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Saturday, November 28 2015

The rain continues to come down. It has rained since Thursday, and we live in a barndominium, so in short, we live inside a zoo that has cabin fever. Friday night the temperatures dropped thirty degrees, so we are now in the 30's and low 40's with a cold wind and rain. Even the carpet-coated Navajo Churro sheep decided to come inside the barn. The dairy goats think they're in hell. They huddle together and pray for Santa to bring them a space heater. The Livestock Guardian Dogs are still in the barn with the sheep, but the Border Collies have decided that sleeping in a crate in the muck room is better than staying in the barn.  We are on Day 3, and even the regular House Dogs are bored with it.

I feel sorry for the big livestock, the cattle and the horses. They are cold and miserable. If they stay on the barn side of the creek, they have hay and syrup tubs, and the relative shelter of thick forest.  Yesterday all the cattle were on this side of the creek, but it appears that the horses got caught on the other side of the creek when the water came up. They didn't come in yesterday for breakfast. Or for dinner. We worried, but we don't want to call them. If we call them, for sure Montoya will try to forge the raging creek to come and I don't want him caught in that current. They have grass to eat, a rocky bluff for a wind break, and much thicker forest on that side. They are safe as long as they don't try to cross the creek.

I look forward to getting the pens behind the barn covered so that in addition to sheep and goats, I can bring the horses into the barn area for protection from the weather. Most of the time they are happier outside, but this is a sneak peek of the real winter that's coming, and I'd be happier if they were locked safely behind bars with a big pile of hay.

Although we are stuck inside, we've cooked enough food for an army. Our Thanksgiving plans went off-rail because the rain came in that day. Fearing we would get caught on the other side of rising floodwaters, inside of enjoying the holiday with friends, we opted to stay at home with our furry family where it was safe.  Other Half cooked a ham. Because we had plenty of time, and nothing much else to do, he then cooked a brisket. We gorged ourselves and enjoyed the National Dog Show on television. Since our electrictiy tends to go on the blink, I wanted plenty of good food cooked so that even without power, we could heat it up on the stove.  No one's going hungry around here.  Thus far, the power has stayed on. I now have a refrigerator stocked full of easy to heat, yummy meals anyway though.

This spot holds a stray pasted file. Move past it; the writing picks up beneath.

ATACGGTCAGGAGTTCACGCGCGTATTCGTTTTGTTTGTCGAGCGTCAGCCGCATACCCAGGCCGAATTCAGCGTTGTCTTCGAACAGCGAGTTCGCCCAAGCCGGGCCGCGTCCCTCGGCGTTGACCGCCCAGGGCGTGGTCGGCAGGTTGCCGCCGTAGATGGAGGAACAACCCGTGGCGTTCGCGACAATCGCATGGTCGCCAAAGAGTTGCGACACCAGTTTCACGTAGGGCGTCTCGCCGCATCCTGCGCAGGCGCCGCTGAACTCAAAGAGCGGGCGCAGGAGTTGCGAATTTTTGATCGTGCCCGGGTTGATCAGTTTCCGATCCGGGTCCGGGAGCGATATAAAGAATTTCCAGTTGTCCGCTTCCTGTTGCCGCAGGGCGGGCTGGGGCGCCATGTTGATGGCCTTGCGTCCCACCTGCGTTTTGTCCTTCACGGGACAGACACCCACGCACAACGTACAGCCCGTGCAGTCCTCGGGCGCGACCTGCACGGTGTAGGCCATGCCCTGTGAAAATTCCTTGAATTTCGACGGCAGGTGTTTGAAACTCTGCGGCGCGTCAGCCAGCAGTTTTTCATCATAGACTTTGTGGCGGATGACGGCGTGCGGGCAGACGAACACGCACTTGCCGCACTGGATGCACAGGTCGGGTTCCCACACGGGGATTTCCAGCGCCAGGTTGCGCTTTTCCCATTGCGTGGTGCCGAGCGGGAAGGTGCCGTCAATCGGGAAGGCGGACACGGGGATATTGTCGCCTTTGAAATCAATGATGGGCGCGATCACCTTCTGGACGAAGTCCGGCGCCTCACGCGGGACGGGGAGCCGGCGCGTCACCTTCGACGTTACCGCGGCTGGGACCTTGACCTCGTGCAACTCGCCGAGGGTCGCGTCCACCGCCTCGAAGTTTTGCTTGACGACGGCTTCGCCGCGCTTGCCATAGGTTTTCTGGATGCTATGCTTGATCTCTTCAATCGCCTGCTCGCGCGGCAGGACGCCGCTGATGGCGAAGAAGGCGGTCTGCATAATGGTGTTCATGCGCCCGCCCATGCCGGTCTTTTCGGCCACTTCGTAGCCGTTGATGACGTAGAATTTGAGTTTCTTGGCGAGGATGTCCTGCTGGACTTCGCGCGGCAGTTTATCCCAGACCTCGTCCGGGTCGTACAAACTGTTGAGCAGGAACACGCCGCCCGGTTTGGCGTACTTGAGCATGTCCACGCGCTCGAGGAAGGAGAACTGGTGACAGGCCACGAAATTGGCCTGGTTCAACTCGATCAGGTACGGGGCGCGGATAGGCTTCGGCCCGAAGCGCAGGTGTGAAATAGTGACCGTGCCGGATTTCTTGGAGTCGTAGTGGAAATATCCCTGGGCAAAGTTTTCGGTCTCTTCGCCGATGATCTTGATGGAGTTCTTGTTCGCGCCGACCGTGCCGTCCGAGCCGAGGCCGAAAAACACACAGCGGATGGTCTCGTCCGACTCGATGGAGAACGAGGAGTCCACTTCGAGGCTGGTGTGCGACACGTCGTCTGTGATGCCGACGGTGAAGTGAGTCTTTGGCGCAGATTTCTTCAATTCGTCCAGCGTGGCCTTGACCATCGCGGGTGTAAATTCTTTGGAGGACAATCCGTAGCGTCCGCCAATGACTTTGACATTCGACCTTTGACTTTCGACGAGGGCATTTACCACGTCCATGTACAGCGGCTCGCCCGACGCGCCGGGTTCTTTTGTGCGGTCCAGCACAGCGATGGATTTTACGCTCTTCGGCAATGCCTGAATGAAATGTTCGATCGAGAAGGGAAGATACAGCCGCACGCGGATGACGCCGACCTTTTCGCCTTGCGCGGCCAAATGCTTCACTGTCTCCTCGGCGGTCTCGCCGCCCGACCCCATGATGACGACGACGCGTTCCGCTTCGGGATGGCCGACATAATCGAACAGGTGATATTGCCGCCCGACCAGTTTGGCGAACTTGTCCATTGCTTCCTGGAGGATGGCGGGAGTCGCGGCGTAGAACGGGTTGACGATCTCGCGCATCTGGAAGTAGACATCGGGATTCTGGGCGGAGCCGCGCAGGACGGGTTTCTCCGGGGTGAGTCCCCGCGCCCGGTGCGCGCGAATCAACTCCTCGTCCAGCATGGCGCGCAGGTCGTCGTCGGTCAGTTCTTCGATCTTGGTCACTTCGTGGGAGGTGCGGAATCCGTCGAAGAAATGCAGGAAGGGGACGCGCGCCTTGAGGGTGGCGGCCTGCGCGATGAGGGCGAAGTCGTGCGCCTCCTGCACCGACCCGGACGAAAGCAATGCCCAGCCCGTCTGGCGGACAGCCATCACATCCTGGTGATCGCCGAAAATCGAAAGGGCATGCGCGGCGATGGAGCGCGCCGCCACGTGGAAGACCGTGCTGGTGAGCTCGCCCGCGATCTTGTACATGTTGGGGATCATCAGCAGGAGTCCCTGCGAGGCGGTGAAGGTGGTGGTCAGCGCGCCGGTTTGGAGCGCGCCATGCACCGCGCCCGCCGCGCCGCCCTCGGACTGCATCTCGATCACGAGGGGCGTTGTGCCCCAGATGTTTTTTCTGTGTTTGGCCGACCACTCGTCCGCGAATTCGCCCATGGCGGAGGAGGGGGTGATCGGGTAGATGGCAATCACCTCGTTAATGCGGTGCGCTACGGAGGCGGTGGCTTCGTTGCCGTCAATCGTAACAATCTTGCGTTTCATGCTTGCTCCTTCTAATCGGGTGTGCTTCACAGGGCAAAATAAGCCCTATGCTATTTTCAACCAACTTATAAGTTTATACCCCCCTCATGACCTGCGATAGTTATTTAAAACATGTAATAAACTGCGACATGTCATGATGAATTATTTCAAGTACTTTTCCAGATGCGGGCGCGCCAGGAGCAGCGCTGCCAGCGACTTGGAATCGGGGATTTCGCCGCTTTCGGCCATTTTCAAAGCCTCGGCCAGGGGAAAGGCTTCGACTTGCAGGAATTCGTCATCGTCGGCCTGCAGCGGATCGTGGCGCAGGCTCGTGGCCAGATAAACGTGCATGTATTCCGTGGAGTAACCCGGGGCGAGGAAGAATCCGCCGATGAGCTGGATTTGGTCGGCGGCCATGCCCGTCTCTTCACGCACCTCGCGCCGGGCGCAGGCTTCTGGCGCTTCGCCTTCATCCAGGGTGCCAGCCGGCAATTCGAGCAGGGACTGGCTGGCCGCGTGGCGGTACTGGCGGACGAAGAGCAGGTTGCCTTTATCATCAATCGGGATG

The woodburning stove is keeping it toasty warm in here, fooling the cats into thinking they might want to go outside until you open the door and show them the weather. They stare into the rain for a moment before saying, "Then again, maybe I don't."

Like our zoo, we're geting a bit of cabin fever too. Locked inside with this many animals in the rain gives us a peek of what Noah's Ark must have been like. There are breaks in the rain when I can take them outside to potty, but they are shortlived. We return to the warmth of the house and then spend more time cleaning up ourselves and them. Wet clothes and wet dogs. Lovely combination. Thank God for stained concrete floors.

Thank God for lots of things. When you are locked inside on Thanksgiving, there is a lot of time to think about your blessings. I caught myself yelling at the television set on Thursday when a reporter covering retail sales said, "The real reason for this holiday is so people can enjoy time with family."  Really? Really? Did his parents teach him that?  I know his heart might have been in the right place, but he missed the target.  Someone else remarked that they loved Thanksgiving because it was a secular holiday meant to be enjoyed with family and friends. Really? Did I miss something here?

The name "Thanksgiving" implies that we are THANKING Someone for something given to us. Yes, we are thankful for friends and family, but thankful to whom? Let us not get so turkey drunk in the madness of holiday shopping that we forget the real reason for this season is to pause and give thanks to God for all we have.

One of my favorite sayings is this: "What if you woke up tomorrow and only had the things you thanked God for last night."

 Think about it.

Posted by: forensicfarmgirl AT 07:12 am   |  Permalink   |  3 Comments  |  Email
Comments:
If you've had enough of that lovely rain, you can send some of it our way. Here down in South Africa we're caught in the middle of the worst drought in more than 20 years. Cattle are dying of hunger, some provinces have severe water shortages and the co-ops don't even have feed to sell you anymore.
Posted by Elma van Zyl on 11/28/2015 - 11:57 PM
Ditto re drought Very dry year [we are still green in hills] but we are all holding our breath as bushfire season has started 2 months early. El Ninio is playing havoc
Posted by Liz {Vic Aust] on 11/29/2015 - 04:12 PM
Lol! No, I'm not complaining. We have worried for years about the ponds having enough water to support the cattle. This year there is more than enough water for everyone.
Posted by forensicfarmgirl on 11/30/2015 - 10:20 AM

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